If Oregonians approve an expected bill on the November ballot, every fifth- or sixth-grade student in the state would be sent to a week-long, overnight, outdoor school. If the initiative passes, Oregon will become the first state to fund outdoor schools for all its pupils.
Lilian Mongeau writes in an article produced by The Hechinger Report, which is a nonprofit, independent news organization that focuses on innovation and inequality in education, that students in Crook County, Oregon could not afford to attend a for-profit camp. Approximately two-thirds of the district's pupils qualify for free or reduced-price lunches.
But if the state's voters approve Initiative 67, up to 4%, or a maximum of $22 million a year, of unallocated Oregon Lottery monies would be given to the Oregon State University Extension Service to be administered.
Any district in the state could apply for assistance in running, setting up, and paying for an "outdoor school." These schools will aim at scientific exploration and the growth of life skills. Funding for this endeavor would not affect any existing lottery-funded services for parks, education, or wildlife.
The first outdoor school in the state was created in 1957. Southern Oregon College Professor Irene Hollenbeck led a group of students and teachers from Medford, Oregon in a weeklong outdoor school program.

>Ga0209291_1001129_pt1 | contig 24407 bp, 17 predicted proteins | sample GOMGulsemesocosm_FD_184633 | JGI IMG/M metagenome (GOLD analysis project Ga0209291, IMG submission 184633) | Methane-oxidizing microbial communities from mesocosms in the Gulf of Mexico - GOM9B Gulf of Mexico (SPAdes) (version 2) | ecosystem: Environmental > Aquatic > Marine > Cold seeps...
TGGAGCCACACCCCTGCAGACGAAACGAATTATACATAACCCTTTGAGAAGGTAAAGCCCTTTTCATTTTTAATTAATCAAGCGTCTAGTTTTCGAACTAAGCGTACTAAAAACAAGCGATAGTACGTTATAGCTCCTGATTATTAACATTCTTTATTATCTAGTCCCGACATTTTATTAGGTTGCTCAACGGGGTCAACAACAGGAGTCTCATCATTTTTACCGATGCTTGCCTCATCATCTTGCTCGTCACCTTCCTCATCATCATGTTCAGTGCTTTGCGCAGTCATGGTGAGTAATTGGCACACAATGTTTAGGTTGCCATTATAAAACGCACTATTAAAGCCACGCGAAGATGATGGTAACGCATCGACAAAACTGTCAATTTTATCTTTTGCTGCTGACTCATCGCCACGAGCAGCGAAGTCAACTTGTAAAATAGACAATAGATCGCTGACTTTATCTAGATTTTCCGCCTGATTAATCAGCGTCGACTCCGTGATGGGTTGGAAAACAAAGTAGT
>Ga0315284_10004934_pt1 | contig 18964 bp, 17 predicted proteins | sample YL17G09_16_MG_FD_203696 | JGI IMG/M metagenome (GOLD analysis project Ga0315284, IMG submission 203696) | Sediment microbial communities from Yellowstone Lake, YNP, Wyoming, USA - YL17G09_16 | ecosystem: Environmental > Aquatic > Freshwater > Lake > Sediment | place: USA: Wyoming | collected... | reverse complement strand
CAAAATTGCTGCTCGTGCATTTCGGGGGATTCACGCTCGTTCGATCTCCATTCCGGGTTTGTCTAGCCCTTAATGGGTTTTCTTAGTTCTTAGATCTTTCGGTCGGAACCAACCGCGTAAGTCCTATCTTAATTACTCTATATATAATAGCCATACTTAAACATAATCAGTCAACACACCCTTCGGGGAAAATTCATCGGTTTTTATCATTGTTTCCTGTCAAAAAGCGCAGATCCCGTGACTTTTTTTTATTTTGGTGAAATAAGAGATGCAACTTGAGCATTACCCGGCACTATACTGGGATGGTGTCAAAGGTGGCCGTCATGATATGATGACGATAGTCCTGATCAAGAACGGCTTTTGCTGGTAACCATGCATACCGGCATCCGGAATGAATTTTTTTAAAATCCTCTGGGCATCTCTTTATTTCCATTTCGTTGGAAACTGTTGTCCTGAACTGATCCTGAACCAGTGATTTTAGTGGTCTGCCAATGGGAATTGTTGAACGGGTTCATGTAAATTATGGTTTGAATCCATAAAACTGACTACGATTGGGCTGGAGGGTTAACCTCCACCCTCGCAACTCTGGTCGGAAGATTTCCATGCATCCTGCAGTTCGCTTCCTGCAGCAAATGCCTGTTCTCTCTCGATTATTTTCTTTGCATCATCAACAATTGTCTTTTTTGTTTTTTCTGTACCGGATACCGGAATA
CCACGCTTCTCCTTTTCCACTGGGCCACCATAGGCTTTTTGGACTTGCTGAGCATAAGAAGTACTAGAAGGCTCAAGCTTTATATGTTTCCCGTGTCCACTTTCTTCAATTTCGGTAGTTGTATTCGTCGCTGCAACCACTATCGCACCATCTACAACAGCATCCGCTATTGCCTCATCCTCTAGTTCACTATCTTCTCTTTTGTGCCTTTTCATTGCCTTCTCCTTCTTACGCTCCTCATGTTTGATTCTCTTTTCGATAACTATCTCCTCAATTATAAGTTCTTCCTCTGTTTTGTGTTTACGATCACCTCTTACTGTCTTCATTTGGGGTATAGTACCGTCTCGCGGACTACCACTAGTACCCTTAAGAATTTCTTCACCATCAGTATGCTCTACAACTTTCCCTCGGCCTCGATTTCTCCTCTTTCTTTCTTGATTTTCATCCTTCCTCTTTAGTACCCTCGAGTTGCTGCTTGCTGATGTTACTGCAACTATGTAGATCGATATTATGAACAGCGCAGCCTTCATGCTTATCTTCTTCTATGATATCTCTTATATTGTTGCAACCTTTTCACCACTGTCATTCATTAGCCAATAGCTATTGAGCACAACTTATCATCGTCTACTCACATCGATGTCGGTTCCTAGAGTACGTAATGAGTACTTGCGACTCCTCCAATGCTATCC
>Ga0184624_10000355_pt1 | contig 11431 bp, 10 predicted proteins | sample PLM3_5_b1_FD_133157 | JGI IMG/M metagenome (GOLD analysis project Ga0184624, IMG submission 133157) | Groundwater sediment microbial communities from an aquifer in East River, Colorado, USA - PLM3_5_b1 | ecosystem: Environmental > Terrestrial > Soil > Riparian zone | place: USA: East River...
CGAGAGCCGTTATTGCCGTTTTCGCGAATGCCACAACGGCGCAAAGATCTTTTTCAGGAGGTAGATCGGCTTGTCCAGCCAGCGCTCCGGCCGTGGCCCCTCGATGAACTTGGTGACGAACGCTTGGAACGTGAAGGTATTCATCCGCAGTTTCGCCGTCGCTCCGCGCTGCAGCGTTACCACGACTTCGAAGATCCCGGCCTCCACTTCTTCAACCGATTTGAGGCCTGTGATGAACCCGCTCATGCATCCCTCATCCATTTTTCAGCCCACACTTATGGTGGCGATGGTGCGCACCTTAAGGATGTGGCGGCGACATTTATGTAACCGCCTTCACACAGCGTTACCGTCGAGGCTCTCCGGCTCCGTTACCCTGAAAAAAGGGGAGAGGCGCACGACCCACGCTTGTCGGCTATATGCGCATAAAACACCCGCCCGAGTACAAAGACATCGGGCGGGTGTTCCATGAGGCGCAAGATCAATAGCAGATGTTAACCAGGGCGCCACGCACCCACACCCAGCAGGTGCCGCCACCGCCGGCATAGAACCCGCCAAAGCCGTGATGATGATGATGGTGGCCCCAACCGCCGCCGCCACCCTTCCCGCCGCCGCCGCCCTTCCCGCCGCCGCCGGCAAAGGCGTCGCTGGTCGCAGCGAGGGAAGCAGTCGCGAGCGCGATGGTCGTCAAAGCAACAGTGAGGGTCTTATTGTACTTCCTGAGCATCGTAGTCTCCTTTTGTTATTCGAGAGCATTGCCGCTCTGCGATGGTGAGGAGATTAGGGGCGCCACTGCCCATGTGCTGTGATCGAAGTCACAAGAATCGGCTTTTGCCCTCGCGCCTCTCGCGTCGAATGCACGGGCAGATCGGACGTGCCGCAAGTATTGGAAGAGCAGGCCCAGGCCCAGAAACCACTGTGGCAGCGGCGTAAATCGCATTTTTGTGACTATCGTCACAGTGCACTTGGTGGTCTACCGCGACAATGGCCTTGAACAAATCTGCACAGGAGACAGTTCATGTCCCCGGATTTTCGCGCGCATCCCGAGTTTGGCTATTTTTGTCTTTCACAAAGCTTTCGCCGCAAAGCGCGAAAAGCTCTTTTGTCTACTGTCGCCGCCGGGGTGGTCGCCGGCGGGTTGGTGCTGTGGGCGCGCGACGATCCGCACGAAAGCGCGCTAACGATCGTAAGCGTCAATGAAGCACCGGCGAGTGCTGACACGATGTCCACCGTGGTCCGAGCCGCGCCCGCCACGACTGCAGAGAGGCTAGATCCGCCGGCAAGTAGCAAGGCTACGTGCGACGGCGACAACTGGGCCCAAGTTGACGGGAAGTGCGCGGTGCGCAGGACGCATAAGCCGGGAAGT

After asking for and receiving funding from a federal grant under the first Elementary and Secondary Education Act in 1965, outdoor schools have become an Oregonian institution. Sarah Bodor, director of policy for the North American Association for Environmental Education, says schools need to give young people:
"â¦ a basic environmental literacy, a basic understanding of how Earth systems and human systems interact, and how decisions individuals make will impact those systems."
Environmental programs that serve children best, according to Bodor, are ones that teach kids:
"[H]ow to think critically about complex issues and much less about what to think."
The Associated Press reports that advocates of the program say the schools would create new jobs in rural areas and would benefit students through enriched educational experiences. This measure, in the long term, would even create better employees for the state, say some.
Critics such as state Sen. Betsy Johnson (D-Scappoose) say the initiative would divert funds that are already being used for significant economic development. But supporters have already pointed out that the funding will come from unallocated lottery funds.
However, Tom Nelson, economic development manager for the city of Corvallis, disagreed with the notion that the funds are unallocated. Nelson said that the legislature had maintained the practice of sending the money to Business Oregon, which is the state's business development department.
But Paige Richardson, a supporter of the bill, said the measure is giving voters a choice between two approaches to economic development. Outdoor schooling will also create better-educated citizens who can benefit the economy over the long-term.
Outdoor school is like summer camp during the school year, writes Chris Lehman for Oregon Public Radio. Kids get real experiences in natural science and conservation. Unfortunately, as years have passed, fewer districts are offering the curriculum, or offer it for fewer days each year.